Food Bites: 2017

Bits and bites of wisdom and insights on the trends defining and shaping the wonderful world of food and drinks, collated here from FOOD-DRINKStuff SA’s regular e-newsletters this year.

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New marketing paradigm
“BEING perfect or being the best or the only or the first or the most – immediately sends up a red flag for consumers that says, ‘Hang on, that is spin’.”
Linda Eatherton, MD at Ketchum Global Food & Beverage PR practice, read more

Sugar tax brawl
“THE battle over the #sugartax is becoming one of the world’s most ferocious policy brawls — a clash of science, politics and money in dozens of countries and cities.”
Tweet by Food Security SA‏ @FoodSecurity_za

The REAL sugar tax
“THOSE we trusted with health advice told us to eat vegetable oils, focus on the fat and calorie content of foods and exercise more. They also had scant concern for sugar…
“But now we see the grisly consequences of that gormless obsession with saturated fat unfolding before our eyes…”
David Gillespie, author, social commentator

Changing retail landscape
“WHILE the bulk of your sales will still come from traditional supermarkets, the future is with the new channels, and the question is when do you become part of it.  
“The question of ‘when’ can be answered by Noah … Noah started to build the Ark before it started to rain.”
John Stanton, US marketing guru, read more

Thoughts on today’s trends
“NEVER underestimate consumers’ appetite for novelty. Today we are all food explorers, locked into an endless, restless search for something new and interesting.”

“AND as for the forthcoming meat substitutes raised from lab-cultured meat? It’s an idea as far removed from consumers’ desire for ‘natural foods’ as it can get.  For these companies, they may find themselves bracketed along with GMOs as ‘Franken Food’ in media and online consumer discussions.”
Julian Mellentin, New Nutrition Business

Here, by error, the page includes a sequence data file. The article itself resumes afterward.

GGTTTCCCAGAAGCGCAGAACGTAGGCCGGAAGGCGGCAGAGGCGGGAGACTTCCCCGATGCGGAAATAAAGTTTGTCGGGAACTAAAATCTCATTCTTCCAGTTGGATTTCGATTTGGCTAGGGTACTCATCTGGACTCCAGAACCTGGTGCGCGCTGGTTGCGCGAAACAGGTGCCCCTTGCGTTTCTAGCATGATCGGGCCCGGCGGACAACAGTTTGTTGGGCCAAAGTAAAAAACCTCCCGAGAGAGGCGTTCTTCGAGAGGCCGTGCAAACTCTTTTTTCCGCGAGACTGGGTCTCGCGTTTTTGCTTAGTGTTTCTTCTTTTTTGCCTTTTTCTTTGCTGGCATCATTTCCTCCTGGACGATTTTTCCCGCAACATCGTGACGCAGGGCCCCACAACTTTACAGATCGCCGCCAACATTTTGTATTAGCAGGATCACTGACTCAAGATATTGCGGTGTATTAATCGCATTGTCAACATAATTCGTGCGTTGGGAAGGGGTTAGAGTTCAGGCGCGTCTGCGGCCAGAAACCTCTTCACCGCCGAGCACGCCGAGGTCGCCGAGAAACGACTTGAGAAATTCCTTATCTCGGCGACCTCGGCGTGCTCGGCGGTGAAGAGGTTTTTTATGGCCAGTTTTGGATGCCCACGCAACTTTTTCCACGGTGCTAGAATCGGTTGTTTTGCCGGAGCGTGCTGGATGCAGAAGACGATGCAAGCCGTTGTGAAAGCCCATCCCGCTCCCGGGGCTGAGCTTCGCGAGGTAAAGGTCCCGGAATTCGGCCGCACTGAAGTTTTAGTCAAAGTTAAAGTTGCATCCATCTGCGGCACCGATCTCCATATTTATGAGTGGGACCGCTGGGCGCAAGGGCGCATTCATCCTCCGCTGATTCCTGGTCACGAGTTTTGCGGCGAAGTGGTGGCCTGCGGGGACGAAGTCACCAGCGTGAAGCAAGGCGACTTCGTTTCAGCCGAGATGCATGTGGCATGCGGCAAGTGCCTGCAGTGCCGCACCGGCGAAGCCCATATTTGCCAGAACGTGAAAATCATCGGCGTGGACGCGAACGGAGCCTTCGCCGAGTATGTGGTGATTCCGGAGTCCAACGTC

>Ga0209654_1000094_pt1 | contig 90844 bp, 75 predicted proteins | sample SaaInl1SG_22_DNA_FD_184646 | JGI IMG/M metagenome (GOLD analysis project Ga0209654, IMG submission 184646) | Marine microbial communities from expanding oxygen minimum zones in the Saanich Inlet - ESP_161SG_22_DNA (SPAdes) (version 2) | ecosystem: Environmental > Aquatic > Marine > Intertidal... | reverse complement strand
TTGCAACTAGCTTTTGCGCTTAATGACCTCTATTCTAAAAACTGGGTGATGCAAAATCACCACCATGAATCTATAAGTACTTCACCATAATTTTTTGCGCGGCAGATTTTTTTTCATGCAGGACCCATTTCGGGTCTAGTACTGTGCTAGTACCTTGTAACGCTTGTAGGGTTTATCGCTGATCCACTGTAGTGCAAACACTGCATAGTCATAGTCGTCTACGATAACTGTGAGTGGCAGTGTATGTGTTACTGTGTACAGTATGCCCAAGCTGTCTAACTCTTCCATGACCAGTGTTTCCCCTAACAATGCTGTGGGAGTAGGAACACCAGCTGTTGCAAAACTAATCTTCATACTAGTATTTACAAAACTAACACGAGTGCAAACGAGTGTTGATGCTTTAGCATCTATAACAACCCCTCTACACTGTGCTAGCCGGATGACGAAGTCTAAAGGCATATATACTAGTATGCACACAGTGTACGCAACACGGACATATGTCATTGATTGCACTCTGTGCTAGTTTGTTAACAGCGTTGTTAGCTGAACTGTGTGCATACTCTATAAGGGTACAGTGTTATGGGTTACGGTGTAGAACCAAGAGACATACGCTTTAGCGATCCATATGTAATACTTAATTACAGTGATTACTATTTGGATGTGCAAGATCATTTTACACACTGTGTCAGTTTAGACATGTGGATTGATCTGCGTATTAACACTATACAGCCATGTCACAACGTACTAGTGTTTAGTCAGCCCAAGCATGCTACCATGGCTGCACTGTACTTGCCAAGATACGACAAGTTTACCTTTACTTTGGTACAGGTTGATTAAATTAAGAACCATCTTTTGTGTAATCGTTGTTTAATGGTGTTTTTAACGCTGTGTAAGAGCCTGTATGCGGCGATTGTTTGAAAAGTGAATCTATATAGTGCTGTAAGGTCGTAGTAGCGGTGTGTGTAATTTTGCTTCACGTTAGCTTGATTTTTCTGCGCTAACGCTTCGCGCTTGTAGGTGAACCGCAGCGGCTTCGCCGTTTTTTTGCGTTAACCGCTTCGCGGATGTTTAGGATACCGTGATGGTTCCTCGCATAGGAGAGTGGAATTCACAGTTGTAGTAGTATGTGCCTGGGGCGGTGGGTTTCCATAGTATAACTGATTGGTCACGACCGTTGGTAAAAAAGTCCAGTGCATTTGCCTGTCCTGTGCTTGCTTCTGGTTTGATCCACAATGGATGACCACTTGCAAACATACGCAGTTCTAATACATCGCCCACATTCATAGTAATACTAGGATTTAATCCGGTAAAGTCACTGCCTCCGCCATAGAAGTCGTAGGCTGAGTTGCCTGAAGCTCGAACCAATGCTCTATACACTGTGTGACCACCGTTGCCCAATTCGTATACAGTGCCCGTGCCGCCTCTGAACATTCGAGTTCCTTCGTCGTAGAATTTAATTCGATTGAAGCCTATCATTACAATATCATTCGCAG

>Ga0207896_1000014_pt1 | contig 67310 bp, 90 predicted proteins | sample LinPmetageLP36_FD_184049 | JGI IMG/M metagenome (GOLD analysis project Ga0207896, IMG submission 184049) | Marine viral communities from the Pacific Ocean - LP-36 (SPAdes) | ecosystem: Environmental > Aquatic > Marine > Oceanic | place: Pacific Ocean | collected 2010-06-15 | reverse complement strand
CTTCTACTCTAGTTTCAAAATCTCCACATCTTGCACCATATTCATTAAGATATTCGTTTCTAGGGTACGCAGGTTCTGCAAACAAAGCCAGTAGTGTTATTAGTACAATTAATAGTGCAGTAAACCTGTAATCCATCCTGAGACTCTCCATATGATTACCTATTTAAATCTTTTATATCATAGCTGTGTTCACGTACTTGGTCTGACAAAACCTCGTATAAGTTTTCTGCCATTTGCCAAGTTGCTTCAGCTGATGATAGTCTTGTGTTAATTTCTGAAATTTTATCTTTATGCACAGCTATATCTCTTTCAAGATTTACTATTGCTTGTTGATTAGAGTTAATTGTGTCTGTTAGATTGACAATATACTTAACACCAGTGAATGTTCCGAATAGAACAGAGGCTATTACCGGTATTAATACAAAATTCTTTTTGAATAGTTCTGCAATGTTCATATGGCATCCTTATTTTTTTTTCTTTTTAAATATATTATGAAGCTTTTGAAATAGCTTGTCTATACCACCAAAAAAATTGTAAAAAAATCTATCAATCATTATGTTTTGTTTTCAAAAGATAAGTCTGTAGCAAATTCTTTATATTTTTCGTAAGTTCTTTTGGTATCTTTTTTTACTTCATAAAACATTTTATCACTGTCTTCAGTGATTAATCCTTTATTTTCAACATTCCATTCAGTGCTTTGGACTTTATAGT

Solving perishability
“THERE are a lot of issues in the food system, but we believe that one of the most fundamental is the perishability of fresh produce. By loosening the perishability constraint, we believe that we can improve nutrition and nourishment world-wide.”
James Rogers, CEO of Apeel Sciences, creators of Edipeel, read more

The big squeeze
“PEOPLE always thought the premium end was invincible.… But invincible businesses just don’t exist.”
Darren Hele, CEO Famous Brands, read more

Low carb winners
“THE new product lines are built around the idea of ‘swapping in’ veggies for carbs in many traditional recipes
“We were blown away by their success and knew that we had uncovered a new way that consumers want to eat their veggies.”
Jordan Greenberg, GM of Green Giant, read more

“ASK yourself why you were put on this Earth. What are you here for? Then do it.
“What I wanted most out of life was to find an answer to heart disease.”
Fred Kummerow, US scientist who raised early warnings about trans fats, read more

SA Poultry’s pass on MDM
“IT IS striking that few, if any, companies in SA have mechanically deboned meat capability in place — precisely in the subsector where there is import penetration and where poultry producers have failed to recognise an important market and make the necessary investments.”
Garth Strachan, deputy DG for industrial development, read more

Terrific Tetra Pak
“TETRA PAK is an amazing innovation in the 21st century which has revolutionised beverage packaging.
“It checks all the requirements for a perfect, technology-based packaging. From safety, preservation, transport-safe to leakage free, Tetra packaging has sorted many logistical problems in the food and beverage industry.”
The Warehouse, read more

Fact vs Myth #1
“CONSUMERS are entitled to have a choice over the production methods of the food they eat. For them to do that in an informed manner, they need real facts and complete pictures that avoid over-simplistic and hyped rhetoric.”

Fact vs Myth #2
“THERE are no hormones used in poultry production ever, yet the majority of consumers believe there are.”

SA’s obesity crisis
“I DON’T think anyone will disagree that we really do have a big fat problem.”
 Dr Craig Nossel, head of Vitality Wellness

Science is it!
“SCIENCE is the only news.
“When you scan a news portal or magazine, all the human interest stuff is the same old he-said-she-said, the politics and economics the same cyclical dramas, the fashions a pathetic illusion of newness; even the technology is predictable if you know the science behind it.
“Human nature doesn’t change much; science does, and the change accrues, altering the world irreversibly.”
Stewart Brand, Whole Earth Discipline

Yummy crickets
“IT’S not a good idea to come into the market selling whole insects. Instead, it’s better to lead the consumer slowly towards entomophagy by providing a tasty product.”
Ralph Langholz, Micarna, a Swiss-based producer of Pop Bugs, insect snacks, read more

Clean label, please
“I MAY have avoided the nonsense peddled in the blogosphere, but, like many people, I find the current world of food bewildering at times.